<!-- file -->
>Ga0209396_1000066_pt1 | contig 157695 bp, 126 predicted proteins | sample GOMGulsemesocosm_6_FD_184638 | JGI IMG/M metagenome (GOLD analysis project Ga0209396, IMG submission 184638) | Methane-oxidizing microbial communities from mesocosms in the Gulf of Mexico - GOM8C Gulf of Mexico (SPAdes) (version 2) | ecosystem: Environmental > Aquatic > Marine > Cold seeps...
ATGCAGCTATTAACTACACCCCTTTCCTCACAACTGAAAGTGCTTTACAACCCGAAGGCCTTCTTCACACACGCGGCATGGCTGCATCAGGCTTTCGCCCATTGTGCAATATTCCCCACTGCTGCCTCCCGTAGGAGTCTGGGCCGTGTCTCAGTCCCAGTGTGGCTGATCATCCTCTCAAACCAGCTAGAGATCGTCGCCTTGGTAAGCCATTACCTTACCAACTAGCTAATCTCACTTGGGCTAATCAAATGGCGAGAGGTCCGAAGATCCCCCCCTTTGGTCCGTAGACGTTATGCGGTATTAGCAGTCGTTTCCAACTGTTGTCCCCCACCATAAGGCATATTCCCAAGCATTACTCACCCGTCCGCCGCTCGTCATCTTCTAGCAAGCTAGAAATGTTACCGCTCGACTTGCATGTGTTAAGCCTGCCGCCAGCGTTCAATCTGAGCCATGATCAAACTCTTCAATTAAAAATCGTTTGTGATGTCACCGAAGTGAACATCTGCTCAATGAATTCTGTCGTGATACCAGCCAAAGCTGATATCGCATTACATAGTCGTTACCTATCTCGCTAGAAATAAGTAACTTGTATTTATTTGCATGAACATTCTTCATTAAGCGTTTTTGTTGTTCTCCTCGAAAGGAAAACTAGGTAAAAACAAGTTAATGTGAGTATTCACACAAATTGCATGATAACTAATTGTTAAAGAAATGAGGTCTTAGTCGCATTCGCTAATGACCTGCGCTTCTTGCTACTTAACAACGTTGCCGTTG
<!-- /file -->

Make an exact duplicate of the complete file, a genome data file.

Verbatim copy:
>Ga0209396_1000066_pt1 | contig 157695 bp, 126 predicted proteins | sample GOMGulsemesocosm_6_FD_184638 | JGI IMG/M metagenome (GOLD analysis project Ga0209396, IMG submission 184638) | Methane-oxidizing microbial communities from mesocosms in the Gulf of Mexico - GOM8C Gulf of Mexico (SPAdes) (version 2) | ecosystem: Environmental > Aquatic > Marine > Cold seeps...
ATGCAGCTATTAACTACACCCCTTTCCTCACAACTGAAAGTGCTTTACAACCCGAAGGCCTTCTTCACACACGCGGCATGGCTGCATCAGGCTTTCGCCCATTGTGCAATATTCCCCACTGCTGCCTCCCGTAGGAGTCTGGGCCGTGTCTCAGTCCCAGTGTGGCTGATCATCCTCTCAAACCAGCTAGAGATCGTCGCCTTGGTAAGCCATTACCTTACCAACTAGCTAATCTCACTTGGGCTAATCAAATGGCGAGAGGTCCGAAGATCCCCCCCTTTGGTCCGTAGACGTTATGCGGTATTAGCAGTCGTTTCCAACTGTTGTCCCCCACCATAAGGCATATTCCCAAGCATTACTCACCCGTCCGCCGCTCGTCATCTTCTAGCAAGCTAGAAATGTTACCGCTCGACTTGCATGTGTTAAGCCTGCCGCCAGCGTTCAATCTGAGCCATGATCAAACTCTTCAATTAAAAATCGTTTGTGATGTCACCGAAGTGAACATCTGCTCAATGAATTCTGTCGTGATACCAGCCAAAGCTGATATCGCATTACATAGTCGTTACCTATCTCGCTAGAAATAAGTAACTTGTATTTATTTGCATGAACATTCTTCATTAAGCGTTTTTGTTGTTCTCCTCGAAAGGAAAACTAGGTAAAAACAAGTTAATGTGAGTATTCACACAAATTGCATGATAACTAATTGTTAAAGAAATGAGGTCTTAGTCGCATTCGCTAATGACCTGCGCTTCTTGCTACTTAACAACGTTGCCGTTG